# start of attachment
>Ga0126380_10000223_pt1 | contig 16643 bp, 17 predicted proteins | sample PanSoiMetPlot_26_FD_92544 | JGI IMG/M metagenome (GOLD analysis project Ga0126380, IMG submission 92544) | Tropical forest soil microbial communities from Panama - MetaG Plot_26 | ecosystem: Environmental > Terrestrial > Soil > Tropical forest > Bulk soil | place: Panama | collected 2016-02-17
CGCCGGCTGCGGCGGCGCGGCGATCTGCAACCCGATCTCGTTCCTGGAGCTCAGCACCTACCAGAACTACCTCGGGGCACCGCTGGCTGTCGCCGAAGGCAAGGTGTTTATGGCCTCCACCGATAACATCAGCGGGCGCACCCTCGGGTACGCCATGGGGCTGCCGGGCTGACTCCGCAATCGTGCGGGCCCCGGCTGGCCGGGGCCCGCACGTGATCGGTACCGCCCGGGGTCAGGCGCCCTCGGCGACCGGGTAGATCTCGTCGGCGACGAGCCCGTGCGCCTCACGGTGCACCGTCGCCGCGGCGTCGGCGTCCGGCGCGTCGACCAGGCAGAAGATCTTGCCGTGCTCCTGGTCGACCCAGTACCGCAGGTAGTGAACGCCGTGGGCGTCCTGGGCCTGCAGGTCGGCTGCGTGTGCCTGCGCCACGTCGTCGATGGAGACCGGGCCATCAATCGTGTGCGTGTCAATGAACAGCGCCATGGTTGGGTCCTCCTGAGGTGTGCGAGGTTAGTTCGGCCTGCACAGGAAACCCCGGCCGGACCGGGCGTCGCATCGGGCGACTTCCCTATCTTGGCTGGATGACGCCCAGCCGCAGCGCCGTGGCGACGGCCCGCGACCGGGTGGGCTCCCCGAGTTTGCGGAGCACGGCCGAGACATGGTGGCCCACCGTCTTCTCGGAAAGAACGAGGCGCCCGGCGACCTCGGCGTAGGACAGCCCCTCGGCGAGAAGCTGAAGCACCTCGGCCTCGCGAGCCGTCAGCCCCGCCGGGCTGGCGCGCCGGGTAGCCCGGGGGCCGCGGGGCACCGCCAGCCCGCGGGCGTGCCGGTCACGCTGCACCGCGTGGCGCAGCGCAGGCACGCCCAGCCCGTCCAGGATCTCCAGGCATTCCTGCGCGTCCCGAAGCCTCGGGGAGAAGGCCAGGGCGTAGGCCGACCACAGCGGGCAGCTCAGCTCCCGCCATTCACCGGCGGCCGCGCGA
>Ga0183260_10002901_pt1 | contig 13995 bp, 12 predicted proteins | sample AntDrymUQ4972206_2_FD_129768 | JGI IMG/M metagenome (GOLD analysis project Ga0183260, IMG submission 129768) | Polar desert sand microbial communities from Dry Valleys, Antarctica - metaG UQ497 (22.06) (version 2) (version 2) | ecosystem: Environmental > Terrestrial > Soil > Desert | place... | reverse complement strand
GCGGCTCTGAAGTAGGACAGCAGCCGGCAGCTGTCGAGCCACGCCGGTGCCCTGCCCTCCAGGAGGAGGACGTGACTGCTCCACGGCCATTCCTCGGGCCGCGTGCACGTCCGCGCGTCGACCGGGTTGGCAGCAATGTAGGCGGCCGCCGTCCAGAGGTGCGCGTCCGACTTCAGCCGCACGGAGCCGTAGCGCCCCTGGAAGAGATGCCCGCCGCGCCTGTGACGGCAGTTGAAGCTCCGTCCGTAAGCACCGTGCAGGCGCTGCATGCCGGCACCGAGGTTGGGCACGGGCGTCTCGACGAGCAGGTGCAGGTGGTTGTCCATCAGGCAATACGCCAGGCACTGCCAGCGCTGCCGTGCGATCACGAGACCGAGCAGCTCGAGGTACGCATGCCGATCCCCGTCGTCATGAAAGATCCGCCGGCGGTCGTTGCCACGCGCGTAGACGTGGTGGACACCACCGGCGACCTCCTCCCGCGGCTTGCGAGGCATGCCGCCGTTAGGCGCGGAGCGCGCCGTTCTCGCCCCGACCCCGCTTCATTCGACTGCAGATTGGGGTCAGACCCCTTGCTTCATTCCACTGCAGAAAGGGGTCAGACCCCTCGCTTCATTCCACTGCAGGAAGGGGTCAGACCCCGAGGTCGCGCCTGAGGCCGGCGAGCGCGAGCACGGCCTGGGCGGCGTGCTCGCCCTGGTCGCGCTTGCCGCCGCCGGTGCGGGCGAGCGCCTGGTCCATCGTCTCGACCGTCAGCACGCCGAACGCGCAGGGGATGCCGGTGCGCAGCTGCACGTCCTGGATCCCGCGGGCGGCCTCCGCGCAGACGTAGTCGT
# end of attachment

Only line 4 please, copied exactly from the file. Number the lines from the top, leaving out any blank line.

GCGGCTCTGAAGTAGGACAGCAGCCGGCAGCTGTCGAGCCACGCCGGTGCCCTGCCCTCCAGGAGGAGGACGTGACTGCTCCACGGCCATTCCTCGGGCCGCGTGCACGTCCGCGCGTCGACCGGGTTGGCAGCAATGTAGGCGGCCGCCGTCCAGAGGTGCGCGTCCGACTTCAGCCGCACGGAGCCGTAGCGCCCCTGGAAGAGATGCCCGCCGCGCCTGTGACGGCAGTTGAAGCTCCGTCCGTAAGCACCGTGCAGGCGCTGCATGCCGGCACCGAGGTTGGGCACGGGCGTCTCGACGAGCAGGTGCAGGTGGTTGTCCATCAGGCAATACGCCAGGCACTGCCAGCGCTGCCGTGCGATCACGAGACCGAGCAGCTCGAGGTACGCATGCCGATCCCCGTCGTCATGAAAGATCCGCCGGCGGTCGTTGCCACGCGCGTAGACGTGGTGGACACCACCGGCGACCTCCTCCCGCGGCTTGCGAGGCATGCCGCCGTTAGGCGCGGAGCGCGCCGTTCTCGCCCCGACCCCGCTTCATTCGACTGCAGATTGGGGTCAGACCCCTTGCTTCATTCCACTGCAGAAAGGGGTCAGACCCCTCGCTTCATTCCACTGCAGGAAGGGGTCAGACCCCGAGGTCGCGCCTGAGGCCGGCGAGCGCGAGCACGGCCTGGGCGGCGTGCTCGCCCTGGTCGCGCTTGCCGCCGCCGGTGCGGGCGAGCGCCTGGTCCATCGTCTCGACCGTCAGCACGCCGAACGCGCAGGGGATGCCGGTGCGCAGCTGCACGTCCTGGATCCCGCGGGCGGCCTCCGCGCAGACGTAGTCGT